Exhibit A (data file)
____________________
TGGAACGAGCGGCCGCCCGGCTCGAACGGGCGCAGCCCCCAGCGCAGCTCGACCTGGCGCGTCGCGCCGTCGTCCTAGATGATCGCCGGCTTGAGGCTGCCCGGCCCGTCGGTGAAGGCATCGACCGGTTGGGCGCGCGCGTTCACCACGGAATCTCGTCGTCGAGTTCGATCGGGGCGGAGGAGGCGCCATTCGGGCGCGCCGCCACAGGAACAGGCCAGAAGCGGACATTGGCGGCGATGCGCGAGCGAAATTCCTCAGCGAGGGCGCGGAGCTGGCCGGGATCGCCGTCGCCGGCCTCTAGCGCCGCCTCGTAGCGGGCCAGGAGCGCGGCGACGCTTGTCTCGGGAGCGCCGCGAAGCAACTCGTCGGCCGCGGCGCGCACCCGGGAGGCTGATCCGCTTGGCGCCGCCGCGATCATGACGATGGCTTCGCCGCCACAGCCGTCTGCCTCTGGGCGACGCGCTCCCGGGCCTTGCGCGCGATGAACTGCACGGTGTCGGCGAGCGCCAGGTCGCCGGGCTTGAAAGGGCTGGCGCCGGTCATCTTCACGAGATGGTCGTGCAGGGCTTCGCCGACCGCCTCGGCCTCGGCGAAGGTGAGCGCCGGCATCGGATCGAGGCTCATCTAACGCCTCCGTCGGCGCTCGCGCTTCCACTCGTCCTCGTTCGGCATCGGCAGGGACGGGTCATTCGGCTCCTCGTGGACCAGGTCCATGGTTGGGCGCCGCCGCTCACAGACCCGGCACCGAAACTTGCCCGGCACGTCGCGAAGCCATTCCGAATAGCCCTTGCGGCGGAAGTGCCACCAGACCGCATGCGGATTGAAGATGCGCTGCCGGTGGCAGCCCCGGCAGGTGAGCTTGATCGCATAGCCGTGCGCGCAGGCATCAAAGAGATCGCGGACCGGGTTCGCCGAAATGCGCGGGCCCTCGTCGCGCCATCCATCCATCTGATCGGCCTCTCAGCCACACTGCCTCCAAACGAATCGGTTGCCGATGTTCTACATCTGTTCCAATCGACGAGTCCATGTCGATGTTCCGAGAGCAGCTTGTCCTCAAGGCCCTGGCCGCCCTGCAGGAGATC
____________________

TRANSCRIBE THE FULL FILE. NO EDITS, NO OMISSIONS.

TGGAACGAGCGGCCGCCCGGCTCGAACGGGCGCAGCCCCCAGCGCAGCTCGACCTGGCGCGTCGCGCCGTCGTCCTAGATGATCGCCGGCTTGAGGCTGCCCGGCCCGTCGGTGAAGGCATCGACCGGTTGGGCGCGCGCGTTCACCACGGAATCTCGTCGTCGAGTTCGATCGGGGCGGAGGAGGCGCCATTCGGGCGCGCCGCCACAGGAACAGGCCAGAAGCGGACATTGGCGGCGATGCGCGAGCGAAATTCCTCAGCGAGGGCGCGGAGCTGGCCGGGATCGCCGTCGCCGGCCTCTAGCGCCGCCTCGTAGCGGGCCAGGAGCGCGGCGACGCTTGTCTCGGGAGCGCCGCGAAGCAACTCGTCGGCCGCGGCGCGCACCCGGGAGGCTGATCCGCTTGGCGCCGCCGCGATCATGACGATGGCTTCGCCGCCACAGCCGTCTGCCTCTGGGCGACGCGCTCCCGGGCCTTGCGCGCGATGAACTGCACGGTGTCGGCGAGCGCCAGGTCGCCGGGCTTGAAAGGGCTGGCGCCGGTCATCTTCACGAGATGGTCGTGCAGGGCTTCGCCGACCGCCTCGGCCTCGGCGAAGGTGAGCGCCGGCATCGGATCGAGGCTCATCTAACGCCTCCGTCGGCGCTCGCGCTTCCACTCGTCCTCGTTCGGCATCGGCAGGGACGGGTCATTCGGCTCCTCGTGGACCAGGTCCATGGTTGGGCGCCGCCGCTCACAGACCCGGCACCGAAACTTGCCCGGCACGTCGCGAAGCCATTCCGAATAGCCCTTGCGGCGGAAGTGCCACCAGACCGCATGCGGATTGAAGATGCGCTGCCGGTGGCAGCCCCGGCAGGTGAGCTTGATCGCATAGCCGTGCGCGCAGGCATCAAAGAGATCGCGGACCGGGTTCGCCGAAATGCGCGGGCCCTCGTCGCGCCATCCATCCATCTGATCGGCCTCTCAGCCACACTGCCTCCAAACGAATCGGTTGCCGATGTTCTACATCTGTTCCAATCGACGAGTCCATGTCGATGTTCCGAGAGCAGCTTGTCCTCAAGGCCCTGGCCGCCCTGCAGGAGATC